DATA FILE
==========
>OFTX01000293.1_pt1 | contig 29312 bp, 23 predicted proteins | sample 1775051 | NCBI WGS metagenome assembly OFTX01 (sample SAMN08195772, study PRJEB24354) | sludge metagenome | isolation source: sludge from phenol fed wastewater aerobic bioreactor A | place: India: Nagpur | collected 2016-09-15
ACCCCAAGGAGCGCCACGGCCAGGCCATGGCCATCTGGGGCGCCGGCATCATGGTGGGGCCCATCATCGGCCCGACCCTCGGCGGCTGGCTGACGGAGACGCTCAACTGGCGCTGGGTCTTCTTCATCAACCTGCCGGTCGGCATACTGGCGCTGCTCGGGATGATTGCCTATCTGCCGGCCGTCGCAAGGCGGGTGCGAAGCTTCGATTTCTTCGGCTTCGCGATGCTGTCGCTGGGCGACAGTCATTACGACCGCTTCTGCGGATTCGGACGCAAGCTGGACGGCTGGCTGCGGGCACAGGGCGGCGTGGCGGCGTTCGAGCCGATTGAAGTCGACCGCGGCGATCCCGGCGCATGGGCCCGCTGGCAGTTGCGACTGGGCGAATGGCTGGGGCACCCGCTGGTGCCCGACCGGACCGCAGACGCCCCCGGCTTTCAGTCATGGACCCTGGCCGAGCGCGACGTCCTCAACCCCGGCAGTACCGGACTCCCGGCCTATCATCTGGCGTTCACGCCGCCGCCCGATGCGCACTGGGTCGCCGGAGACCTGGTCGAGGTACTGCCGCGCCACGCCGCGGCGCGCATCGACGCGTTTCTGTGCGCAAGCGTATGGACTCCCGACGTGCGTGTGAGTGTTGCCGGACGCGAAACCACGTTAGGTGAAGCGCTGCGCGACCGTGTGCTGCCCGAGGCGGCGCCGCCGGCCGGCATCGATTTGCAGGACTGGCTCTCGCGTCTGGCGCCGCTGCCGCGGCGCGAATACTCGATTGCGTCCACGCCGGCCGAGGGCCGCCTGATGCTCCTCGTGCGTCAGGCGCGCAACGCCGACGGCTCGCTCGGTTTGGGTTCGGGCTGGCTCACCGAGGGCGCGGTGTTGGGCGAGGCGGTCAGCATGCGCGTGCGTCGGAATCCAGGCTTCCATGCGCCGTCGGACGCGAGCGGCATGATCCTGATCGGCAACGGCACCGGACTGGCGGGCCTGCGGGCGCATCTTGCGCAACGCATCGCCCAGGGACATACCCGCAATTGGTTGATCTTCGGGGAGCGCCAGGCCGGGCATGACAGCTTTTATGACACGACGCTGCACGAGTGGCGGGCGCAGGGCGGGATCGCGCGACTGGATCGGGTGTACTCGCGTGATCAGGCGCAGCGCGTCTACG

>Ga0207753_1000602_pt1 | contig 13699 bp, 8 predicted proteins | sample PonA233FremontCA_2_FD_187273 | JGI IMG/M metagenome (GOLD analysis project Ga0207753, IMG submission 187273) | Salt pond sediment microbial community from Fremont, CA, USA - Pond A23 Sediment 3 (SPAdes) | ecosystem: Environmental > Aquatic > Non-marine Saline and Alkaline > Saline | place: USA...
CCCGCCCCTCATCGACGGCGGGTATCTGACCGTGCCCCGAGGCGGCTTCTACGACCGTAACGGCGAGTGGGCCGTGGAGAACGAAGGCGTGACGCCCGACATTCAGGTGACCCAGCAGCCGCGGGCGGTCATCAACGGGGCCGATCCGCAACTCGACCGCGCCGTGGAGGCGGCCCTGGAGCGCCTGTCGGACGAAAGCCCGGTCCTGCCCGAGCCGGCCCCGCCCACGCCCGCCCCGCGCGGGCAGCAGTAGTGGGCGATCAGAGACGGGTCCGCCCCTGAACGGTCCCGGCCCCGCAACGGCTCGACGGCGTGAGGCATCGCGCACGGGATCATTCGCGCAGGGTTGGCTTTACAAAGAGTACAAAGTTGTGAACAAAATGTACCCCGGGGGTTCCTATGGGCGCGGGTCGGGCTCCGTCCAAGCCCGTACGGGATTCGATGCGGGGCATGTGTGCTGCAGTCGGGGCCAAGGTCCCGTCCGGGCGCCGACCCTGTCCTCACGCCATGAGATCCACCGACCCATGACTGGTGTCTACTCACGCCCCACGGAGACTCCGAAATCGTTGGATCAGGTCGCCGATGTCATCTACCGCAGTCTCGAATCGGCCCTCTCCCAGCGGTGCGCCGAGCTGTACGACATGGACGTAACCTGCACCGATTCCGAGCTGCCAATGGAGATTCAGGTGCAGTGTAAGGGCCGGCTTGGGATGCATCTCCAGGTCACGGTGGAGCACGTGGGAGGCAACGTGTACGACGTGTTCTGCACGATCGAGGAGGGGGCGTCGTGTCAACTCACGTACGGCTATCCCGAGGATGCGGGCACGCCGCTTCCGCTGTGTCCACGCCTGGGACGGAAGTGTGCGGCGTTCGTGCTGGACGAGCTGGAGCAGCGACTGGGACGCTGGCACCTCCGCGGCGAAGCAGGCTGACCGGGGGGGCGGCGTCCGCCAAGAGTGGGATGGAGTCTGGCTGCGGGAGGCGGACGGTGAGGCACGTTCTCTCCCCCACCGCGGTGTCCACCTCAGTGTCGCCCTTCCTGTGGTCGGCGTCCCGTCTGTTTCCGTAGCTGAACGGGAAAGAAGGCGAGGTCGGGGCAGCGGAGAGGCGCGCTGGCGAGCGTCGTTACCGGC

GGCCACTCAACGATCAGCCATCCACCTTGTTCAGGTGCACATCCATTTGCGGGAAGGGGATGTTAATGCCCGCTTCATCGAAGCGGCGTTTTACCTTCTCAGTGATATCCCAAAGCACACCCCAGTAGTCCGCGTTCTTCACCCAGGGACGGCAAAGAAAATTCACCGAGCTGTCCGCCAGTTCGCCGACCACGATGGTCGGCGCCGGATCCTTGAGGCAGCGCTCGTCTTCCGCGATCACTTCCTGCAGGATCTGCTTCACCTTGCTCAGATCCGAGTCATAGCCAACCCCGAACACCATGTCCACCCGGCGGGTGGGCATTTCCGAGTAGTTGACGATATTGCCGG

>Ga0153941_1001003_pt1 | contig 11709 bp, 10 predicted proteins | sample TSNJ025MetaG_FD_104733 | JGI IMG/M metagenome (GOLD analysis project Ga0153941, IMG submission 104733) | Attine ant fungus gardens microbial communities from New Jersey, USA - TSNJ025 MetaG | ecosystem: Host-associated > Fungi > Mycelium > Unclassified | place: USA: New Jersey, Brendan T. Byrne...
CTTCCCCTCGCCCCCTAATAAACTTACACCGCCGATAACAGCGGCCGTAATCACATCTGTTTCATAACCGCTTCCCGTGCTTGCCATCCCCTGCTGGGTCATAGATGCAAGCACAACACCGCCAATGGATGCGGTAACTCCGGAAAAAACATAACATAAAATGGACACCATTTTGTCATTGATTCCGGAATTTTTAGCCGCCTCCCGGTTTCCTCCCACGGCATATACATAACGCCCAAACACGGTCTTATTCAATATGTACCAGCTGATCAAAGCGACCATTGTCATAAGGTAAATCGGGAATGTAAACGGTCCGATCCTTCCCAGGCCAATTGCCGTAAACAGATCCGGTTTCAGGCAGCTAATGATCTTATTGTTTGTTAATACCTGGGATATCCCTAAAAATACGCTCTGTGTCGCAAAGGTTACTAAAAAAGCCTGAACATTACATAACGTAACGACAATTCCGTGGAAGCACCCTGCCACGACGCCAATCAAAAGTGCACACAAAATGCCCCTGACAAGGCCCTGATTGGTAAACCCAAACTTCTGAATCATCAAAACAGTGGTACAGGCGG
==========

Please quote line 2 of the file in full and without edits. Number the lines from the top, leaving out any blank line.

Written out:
ACCCCAAGGAGCGCCACGGCCAGGCCATGGCCATCTGGGGCGCCGGCATCATGGTGGGGCCCATCATCGGCCCGACCCTCGGCGGCTGGCTGACGGAGACGCTCAACTGGCGCTGGGTCTTCTTCATCAACCTGCCGGTCGGCATACTGGCGCTGCTCGGGATGATTGCCTATCTGCCGGCCGTCGCAAGGCGGGTGCGAAGCTTCGATTTCTTCGGCTTCGCGATGCTGTCGCTGGGCGACAGTCATTACGACCGCTTCTGCGGATTCGGACGCAAGCTGGACGGCTGGCTGCGGGCACAGGGCGGCGTGGCGGCGTTCGAGCCGATTGAAGTCGACCGCGGCGATCCCGGCGCATGGGCCCGCTGGCAGTTGCGACTGGGCGAATGGCTGGGGCACCCGCTGGTGCCCGACCGGACCGCAGACGCCCCCGGCTTTCAGTCATGGACCCTGGCCGAGCGCGACGTCCTCAACCCCGGCAGTACCGGACTCCCGGCCTATCATCTGGCGTTCACGCCGCCGCCCGATGCGCACTGGGTCGCCGGAGACCTGGTCGAGGTACTGCCGCGCCACGCCGCGGCGCGCATCGACGCGTTTCTGTGCGCAAGCGTATGGACTCCCGACGTGCGTGTGAGTGTTGCCGGACGCGAAACCACGTTAGGTGAAGCGCTGCGCGACCGTGTGCTGCCCGAGGCGGCGCCGCCGGCCGGCATCGATTTGCAGGACTGGCTCTCGCGTCTGGCGCCGCTGCCGCGGCGCGAATACTCGATTGCGTCCACGCCGGCCGAGGGCCGCCTGATGCTCCTCGTGCGTCAGGCGCGCAACGCCGACGGCTCGCTCGGTTTGGGTTCGGGCTGGCTCACCGAGGGCGCGGTGTTGGGCGAGGCGGTCAGCATGCGCGTGCGTCGGAATCCAGGCTTCCATGCGCCGTCGGACGCGAGCGGCATGATCCTGATCGGCAACGGCACCGGACTGGCGGGCCTGCGGGCGCATCTTGCGCAACGCATCGCCCAGGGACATACCCGCAATTGGTTGATCTTCGGGGAGCGCCAGGCCGGGCATGACAGCTTTTATGACACGACGCTGCACGAGTGGCGGGCGCAGGGCGGGATCGCGCGACTGGATCGGGTGTACTCGCGTGATCAGGCGCAGCGCGTCTACG